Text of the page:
Review Summary: Keasbey Night is a universal, powerful piece not to be missed by any fans of music. It's a rare ska album that transcends the genre and is great on its own.
It’s tough to be a fan of ska music. On the one hand there are the critics, who rip the party-fueled genre of ska - a term for a brassy, syncopated, hooky style of music - as inane and insubstantial. On the other hand, there are the hardcore “skanks” who will overwhelm you and scare you away from the genre with their near-violent dedication and appreciation. Especially if you see them at a concert.
And yet, trapped between these two extremes are a few really good bands and albums. Good, heartfelt, powerful music is universal. Regardless of your views towards the genre, there is some ska that should earn your respect on its own terms.
Catch 22’s debut, Keasbey Nights, is an example of music that you should not judge based on the movement it is a part of, but as a collection of excellent songs presented with tremendous impact. Give the album a chance, a few listens, and you’ll find a mesmerizing album.
From beginning to end, Keasbey Nights is a provoking look at troubled adolescence. Tomas Kalnoky, the primary songwriter on the album, comes across as a bright kid who can't understand why he’s depressed. Each song here is a bit of perspective into Kalonky's world and mind. From this comes violence, loneliness, bitterness, vulnerability, and more.
To back up this introspection is instantly memorable music. The band has no hesitation to layer catchy hook upon catchy hook. There is no inhibition and self-consciousness; you can tell each member of the band puts their all into every song. And yet, each song is paced and carefully planned. Once the groundwork is laid, the band goes nuts with it. The fast and loud parts are relentless, the slow and quiet parts are tender.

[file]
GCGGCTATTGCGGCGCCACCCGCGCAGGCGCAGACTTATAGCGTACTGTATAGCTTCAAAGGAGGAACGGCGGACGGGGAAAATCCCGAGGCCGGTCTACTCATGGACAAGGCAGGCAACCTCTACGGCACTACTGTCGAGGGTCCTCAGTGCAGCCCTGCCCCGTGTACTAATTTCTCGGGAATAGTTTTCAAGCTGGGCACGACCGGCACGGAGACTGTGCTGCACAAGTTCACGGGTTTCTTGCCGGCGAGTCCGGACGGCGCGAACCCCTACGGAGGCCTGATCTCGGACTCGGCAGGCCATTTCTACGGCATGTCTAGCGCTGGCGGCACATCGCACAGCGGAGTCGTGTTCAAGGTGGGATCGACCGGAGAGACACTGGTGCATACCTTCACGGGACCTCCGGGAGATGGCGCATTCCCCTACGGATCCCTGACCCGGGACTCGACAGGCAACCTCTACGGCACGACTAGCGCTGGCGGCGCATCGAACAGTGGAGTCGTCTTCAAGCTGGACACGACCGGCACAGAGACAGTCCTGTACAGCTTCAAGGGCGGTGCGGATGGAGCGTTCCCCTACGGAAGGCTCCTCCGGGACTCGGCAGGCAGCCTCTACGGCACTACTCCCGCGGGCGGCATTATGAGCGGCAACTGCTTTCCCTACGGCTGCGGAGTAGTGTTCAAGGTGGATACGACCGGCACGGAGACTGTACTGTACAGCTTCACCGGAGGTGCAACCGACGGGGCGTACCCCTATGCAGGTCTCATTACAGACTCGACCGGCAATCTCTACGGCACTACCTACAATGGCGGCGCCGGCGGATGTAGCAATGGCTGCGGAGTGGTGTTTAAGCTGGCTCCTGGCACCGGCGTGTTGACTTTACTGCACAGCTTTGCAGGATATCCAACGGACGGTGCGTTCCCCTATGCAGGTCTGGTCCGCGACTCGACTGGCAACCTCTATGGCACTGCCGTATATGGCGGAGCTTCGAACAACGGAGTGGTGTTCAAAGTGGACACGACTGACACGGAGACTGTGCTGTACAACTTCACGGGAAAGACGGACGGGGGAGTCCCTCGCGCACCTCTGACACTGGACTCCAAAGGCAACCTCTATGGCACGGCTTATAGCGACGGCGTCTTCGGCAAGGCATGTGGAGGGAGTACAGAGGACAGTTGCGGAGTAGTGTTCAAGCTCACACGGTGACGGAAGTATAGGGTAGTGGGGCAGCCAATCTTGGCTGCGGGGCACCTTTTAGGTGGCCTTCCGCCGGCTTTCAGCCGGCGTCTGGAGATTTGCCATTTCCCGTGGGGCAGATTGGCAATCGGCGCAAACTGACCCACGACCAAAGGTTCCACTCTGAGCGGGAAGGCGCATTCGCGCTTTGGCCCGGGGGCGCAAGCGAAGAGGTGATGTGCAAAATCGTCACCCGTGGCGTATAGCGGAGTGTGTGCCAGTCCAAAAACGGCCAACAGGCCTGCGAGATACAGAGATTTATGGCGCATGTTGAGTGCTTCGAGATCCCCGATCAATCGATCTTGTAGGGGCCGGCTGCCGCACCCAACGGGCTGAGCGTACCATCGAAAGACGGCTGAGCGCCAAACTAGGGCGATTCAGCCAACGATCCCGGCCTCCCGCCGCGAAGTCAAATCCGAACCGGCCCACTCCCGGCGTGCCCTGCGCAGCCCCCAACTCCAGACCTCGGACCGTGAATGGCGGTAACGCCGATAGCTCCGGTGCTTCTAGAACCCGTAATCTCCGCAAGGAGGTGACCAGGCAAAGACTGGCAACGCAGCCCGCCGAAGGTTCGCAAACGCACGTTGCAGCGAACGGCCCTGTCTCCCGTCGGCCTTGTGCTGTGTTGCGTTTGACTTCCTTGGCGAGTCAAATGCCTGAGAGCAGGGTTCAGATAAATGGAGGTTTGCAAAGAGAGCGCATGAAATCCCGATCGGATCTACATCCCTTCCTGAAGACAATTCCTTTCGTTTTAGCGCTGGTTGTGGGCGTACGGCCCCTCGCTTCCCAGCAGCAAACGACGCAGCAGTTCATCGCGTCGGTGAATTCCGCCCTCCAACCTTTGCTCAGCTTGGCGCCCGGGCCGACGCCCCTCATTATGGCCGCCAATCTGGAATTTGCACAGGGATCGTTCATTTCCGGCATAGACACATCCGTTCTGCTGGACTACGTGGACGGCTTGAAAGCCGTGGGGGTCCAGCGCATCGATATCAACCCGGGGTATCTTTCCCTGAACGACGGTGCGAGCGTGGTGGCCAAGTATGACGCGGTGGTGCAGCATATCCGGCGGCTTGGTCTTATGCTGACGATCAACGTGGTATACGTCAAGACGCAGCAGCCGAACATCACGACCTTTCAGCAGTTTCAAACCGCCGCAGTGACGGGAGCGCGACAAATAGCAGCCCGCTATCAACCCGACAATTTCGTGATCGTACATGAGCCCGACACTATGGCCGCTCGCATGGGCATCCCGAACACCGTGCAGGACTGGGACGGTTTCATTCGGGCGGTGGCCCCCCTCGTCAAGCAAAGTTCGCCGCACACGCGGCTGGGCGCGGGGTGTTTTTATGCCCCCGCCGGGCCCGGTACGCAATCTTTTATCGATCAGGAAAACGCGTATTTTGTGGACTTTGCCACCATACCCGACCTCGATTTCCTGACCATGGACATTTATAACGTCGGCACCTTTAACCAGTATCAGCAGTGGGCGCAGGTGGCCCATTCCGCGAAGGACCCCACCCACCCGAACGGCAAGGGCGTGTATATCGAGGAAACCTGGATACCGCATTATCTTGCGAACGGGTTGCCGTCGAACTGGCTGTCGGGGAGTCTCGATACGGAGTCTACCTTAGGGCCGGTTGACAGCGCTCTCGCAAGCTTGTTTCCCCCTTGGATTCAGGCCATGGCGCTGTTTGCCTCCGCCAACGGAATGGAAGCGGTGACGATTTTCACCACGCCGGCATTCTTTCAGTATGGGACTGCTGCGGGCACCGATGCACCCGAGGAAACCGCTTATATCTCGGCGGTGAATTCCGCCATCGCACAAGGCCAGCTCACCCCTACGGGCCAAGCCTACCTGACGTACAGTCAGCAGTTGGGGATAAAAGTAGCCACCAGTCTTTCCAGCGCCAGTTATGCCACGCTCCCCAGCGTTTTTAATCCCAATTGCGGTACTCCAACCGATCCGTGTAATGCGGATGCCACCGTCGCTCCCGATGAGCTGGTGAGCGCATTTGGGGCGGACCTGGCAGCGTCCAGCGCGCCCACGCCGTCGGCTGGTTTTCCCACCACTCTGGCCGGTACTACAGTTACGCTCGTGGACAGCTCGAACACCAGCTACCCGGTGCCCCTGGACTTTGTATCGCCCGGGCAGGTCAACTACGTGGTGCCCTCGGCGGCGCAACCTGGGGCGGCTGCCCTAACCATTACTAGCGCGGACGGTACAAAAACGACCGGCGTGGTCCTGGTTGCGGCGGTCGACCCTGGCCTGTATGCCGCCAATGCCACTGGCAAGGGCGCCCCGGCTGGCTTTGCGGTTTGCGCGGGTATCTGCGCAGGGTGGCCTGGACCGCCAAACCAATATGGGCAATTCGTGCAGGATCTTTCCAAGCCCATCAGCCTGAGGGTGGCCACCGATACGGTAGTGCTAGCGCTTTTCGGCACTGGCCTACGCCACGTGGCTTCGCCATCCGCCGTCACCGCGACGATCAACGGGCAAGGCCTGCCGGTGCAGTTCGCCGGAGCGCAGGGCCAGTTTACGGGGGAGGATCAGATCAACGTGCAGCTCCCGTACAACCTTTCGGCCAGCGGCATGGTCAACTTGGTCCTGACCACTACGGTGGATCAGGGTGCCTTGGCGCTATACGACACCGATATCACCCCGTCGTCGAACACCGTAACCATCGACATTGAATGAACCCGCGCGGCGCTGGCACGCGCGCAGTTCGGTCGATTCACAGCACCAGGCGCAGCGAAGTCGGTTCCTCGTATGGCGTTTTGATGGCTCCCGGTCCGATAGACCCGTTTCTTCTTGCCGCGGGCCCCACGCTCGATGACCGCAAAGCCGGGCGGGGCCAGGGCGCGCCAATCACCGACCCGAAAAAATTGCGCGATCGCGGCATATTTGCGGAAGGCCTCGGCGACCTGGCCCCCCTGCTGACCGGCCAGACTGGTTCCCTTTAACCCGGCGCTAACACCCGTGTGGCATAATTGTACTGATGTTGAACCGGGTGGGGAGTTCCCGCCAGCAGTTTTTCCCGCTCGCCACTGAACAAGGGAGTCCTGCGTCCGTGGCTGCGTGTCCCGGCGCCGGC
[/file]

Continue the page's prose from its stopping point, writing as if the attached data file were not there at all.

All of this is good in theory, but would be nothing without good songs to back it up. Fortunately, Keasbey Nights shines here, too: nearly every track is a bit of brutal honesty set to high-energy melodies. The title track is the most famous track, and reasonably so. The contemplation of self-inflicted violence has a chorus that will be in your head for months. Nothing is filler, though: Supernothing is masterful self-deprecation, Riding the Fourth Wave is a nice improv number, Day In Day Out a bitter cry of independence, etc.
The real cornerstone of the album is the final track, “1234 1234.” A line like “There’s more to you, there’s more to life, there’s more than meets the eye” might feel cliche on a lesser album. With the thirteen tracks that precede it, though, it’s instead an insight. Furthermore, the riff from “1234 1234″ is emblematic of the irresistible hooks that fill this album.
If you insist upon viewing the album through genres, you’ll see a lot of ska and punk (with bits of jazz and Latin). The variety works well: the sound is never as grating as punk, nor as subdued as the old reggae ska. The solos, while solid, aren't virtuosic. They nonetheless give the album a spontaneous feel.
Ultimately, the pieces of Keasbey Night come together to form an outstanding album. Good music needs an emotional core to give it substance, and heartfelt lyrics need strong music to make them memorable. Keasbey Nights does this with skill.